It should not go unnoticed that the first significant piece of criminal justice legislation introduced by the Government concerns white collar crime. This legislation sends out a clear message, that white collar crime will no longer be tolerated in this country.

Let us make no mistake, peoples tolerance of white collar crime is wearing thin. There are wider implications for the Oireachtas if we do not deal with it in a fundamental manner. Having campaigned in opposition as a deputy spokesperson on justice with the Minister for Justice and Equality, Deputy Shatter, I am conscious that he is acutely aware of the insidious nature of white collar crime and the overall impact it is now beginning to have on the justice system. I welcome the legislation, but view it merely as a point at which to begin. In parallel with and in conjunction to this type of legislation, we must ensure that no operational impediments are placed in the way of those agencies charged with the investigation of those offences.

The new Government’s approach to the problem of white collar crime is in sharp contrast to the dismissive approach of the former Taoiseach, Bertie Ahern, who at one stage said in reply to the Director of Corporate Enforcements request for additional staff to tackle the problem in 2006 that he could wait his turn.

It is vital that specific legislative initiatives on the protection of whistleblowers are introduced. I welcome the commitment in the programme for Government in that regard. There is currently little provision for the protection of those who expose offences under company law or in the provision of financial services. We must both encourage and protect whistleblowers. Recently, the Director of Public Prosecutions, and the ODCE as far back as 2007, called for legislation to protect whistleblowers in cases of alleged white collar crime. The act of exposing corruption and financial crime is never easy. It is a lonely place for the individual who tries to address wrongs. One runs the risk of ridicule and estrangement. The very least one would expect is an acknowledgement from and the support of the State through its legislation and attitude at the initial stages.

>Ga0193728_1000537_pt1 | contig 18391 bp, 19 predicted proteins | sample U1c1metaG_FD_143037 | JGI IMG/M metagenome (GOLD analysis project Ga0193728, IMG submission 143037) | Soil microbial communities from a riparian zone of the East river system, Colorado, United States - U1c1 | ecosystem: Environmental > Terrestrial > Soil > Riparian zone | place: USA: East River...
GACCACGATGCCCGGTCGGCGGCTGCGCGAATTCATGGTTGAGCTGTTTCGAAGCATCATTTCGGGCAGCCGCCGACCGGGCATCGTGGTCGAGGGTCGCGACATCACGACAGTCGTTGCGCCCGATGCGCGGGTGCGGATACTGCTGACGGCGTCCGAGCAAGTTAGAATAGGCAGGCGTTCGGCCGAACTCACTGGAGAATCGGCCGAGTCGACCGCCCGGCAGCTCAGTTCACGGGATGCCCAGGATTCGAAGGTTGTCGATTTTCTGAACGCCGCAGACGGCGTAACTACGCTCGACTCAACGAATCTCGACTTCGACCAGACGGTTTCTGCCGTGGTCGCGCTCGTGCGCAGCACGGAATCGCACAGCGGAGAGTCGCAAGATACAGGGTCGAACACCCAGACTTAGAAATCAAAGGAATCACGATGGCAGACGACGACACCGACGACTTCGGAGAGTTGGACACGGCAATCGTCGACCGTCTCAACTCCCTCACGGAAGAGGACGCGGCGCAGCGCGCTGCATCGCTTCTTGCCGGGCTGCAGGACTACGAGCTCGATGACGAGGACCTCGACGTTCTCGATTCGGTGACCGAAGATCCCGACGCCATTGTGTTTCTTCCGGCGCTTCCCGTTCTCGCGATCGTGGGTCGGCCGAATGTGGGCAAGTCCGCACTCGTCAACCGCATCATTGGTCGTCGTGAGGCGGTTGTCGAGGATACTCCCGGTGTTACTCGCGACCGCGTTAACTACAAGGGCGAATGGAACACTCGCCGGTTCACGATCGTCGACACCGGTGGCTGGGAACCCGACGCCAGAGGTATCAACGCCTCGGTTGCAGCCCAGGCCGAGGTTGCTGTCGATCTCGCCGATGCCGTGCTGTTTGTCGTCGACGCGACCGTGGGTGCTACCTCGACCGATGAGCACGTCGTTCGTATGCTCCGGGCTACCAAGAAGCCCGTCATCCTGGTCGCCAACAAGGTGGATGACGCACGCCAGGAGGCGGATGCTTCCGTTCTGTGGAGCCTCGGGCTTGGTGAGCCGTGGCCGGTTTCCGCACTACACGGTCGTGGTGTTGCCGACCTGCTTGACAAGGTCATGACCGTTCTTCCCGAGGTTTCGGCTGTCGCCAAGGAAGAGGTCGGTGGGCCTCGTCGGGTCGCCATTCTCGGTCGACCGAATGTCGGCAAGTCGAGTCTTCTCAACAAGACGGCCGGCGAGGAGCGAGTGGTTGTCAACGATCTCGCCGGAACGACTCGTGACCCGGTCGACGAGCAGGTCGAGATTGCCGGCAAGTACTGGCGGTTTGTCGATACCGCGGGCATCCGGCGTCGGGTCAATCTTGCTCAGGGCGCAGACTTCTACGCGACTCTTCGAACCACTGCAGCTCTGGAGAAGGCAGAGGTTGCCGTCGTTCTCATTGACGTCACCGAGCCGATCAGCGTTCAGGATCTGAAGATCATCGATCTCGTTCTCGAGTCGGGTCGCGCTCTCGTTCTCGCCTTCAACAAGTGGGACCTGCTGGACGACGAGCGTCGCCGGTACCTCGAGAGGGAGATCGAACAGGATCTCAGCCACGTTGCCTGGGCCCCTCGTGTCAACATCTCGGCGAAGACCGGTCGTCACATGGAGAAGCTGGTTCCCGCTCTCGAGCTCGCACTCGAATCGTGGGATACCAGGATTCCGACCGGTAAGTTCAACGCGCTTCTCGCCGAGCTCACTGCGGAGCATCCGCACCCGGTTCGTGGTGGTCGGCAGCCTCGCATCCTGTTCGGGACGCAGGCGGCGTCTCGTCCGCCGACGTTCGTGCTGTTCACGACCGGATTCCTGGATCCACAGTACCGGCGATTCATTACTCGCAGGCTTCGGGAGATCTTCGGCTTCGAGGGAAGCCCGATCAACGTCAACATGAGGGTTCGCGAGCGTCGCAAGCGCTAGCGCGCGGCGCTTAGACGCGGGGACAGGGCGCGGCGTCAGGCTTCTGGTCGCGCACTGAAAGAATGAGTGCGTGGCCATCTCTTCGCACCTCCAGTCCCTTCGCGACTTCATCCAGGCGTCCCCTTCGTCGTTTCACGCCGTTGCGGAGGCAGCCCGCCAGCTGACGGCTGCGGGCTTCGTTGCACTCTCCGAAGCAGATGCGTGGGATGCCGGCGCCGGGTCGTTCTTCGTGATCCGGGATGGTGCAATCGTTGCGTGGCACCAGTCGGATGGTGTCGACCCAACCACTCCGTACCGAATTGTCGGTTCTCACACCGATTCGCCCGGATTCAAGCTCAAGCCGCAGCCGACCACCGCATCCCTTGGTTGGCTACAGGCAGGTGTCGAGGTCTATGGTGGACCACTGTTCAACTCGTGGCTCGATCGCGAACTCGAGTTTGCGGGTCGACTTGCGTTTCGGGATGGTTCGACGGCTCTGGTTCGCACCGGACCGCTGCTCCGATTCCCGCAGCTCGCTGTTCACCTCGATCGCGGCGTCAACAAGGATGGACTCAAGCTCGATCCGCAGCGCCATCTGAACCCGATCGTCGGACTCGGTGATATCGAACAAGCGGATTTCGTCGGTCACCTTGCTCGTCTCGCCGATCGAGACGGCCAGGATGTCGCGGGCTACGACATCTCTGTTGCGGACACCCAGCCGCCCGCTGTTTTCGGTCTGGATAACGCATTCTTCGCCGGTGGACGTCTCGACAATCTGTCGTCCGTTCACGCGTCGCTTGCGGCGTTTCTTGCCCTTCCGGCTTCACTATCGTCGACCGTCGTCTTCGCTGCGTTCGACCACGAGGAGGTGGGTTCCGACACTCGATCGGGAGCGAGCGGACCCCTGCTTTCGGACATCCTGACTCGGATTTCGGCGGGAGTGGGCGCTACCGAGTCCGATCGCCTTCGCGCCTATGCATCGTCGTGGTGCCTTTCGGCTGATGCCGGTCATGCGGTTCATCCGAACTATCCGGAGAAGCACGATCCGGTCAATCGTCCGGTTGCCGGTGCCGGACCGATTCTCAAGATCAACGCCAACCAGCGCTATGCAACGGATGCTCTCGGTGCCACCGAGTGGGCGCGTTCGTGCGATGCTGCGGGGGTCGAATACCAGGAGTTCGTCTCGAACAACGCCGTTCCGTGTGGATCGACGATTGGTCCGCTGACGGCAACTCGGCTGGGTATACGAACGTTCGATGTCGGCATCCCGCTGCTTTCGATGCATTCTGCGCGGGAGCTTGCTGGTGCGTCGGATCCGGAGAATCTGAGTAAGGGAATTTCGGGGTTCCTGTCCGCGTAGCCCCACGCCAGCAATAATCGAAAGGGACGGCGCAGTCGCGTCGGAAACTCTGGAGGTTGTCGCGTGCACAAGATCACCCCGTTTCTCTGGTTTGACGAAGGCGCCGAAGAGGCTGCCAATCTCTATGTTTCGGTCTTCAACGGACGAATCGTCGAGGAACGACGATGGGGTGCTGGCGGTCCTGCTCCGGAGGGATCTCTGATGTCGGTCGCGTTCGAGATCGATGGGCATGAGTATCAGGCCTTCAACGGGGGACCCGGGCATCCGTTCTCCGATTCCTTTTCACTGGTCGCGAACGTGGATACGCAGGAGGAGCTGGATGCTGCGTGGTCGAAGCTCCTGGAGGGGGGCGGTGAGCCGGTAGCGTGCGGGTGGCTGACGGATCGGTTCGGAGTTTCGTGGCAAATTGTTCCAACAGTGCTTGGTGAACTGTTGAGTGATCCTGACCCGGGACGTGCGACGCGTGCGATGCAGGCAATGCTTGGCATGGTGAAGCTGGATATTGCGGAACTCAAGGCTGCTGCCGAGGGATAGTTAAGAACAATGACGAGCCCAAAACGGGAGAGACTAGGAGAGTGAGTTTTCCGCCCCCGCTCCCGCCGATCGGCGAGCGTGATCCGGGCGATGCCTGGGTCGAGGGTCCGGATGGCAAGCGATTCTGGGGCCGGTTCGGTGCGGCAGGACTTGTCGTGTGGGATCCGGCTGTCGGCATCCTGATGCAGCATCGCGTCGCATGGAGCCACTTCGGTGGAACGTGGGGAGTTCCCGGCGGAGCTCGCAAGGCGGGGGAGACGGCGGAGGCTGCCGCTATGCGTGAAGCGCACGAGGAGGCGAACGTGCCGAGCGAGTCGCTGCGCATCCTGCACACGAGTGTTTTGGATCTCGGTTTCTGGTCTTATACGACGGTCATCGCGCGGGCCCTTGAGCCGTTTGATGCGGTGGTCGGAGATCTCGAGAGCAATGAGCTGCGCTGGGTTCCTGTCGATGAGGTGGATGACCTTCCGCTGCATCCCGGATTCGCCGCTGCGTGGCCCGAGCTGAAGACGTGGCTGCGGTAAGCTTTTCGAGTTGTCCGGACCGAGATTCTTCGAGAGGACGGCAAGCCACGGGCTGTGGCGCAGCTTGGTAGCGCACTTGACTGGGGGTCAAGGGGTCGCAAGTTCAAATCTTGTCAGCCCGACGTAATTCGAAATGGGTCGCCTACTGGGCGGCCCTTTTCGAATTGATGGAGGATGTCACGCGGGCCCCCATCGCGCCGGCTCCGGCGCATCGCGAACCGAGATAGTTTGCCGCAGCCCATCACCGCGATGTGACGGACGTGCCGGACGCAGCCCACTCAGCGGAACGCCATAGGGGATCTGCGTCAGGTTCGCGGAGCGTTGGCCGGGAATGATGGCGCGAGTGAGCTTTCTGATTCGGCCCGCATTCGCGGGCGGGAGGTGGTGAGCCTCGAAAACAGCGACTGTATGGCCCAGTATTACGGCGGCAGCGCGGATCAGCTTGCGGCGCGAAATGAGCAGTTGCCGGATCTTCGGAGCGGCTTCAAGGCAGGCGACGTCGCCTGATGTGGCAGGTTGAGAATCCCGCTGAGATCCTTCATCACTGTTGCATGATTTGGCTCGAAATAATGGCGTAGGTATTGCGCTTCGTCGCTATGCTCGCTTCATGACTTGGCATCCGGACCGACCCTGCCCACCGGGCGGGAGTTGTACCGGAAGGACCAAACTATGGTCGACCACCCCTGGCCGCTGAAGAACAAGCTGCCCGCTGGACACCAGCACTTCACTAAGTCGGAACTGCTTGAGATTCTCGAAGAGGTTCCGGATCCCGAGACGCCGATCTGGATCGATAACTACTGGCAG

The ODCE, the fraud squad and other bodies are drowning in paperwork and are not helped by a most restrictive legal situation. The Bill goes some way towards redressing the imbalance. There appears to be different schools of opinion on our ability to fight white collar crime. At a recent conference hosted by the Irish Criminal Bar Association, some of the countrys leading prosecutors questioned the need for new laws. I refer in particular to Shane Murphy, SC.

That cloudy interpretation must be addressed by the Government. The Criminal Justice Bill must be just the beginning of a process in which it ultimately becomes clear and unambiguous that the State will not tolerate those who act with impunity in relation to white collar crime. There is no doubt that the complexities of financial crime create a high challenge for investigators and prosecutors. Wealthy individuals and clever legal representatives are well able to exploit the current situation. Today’s legislation is a step, but only that, in the right direction.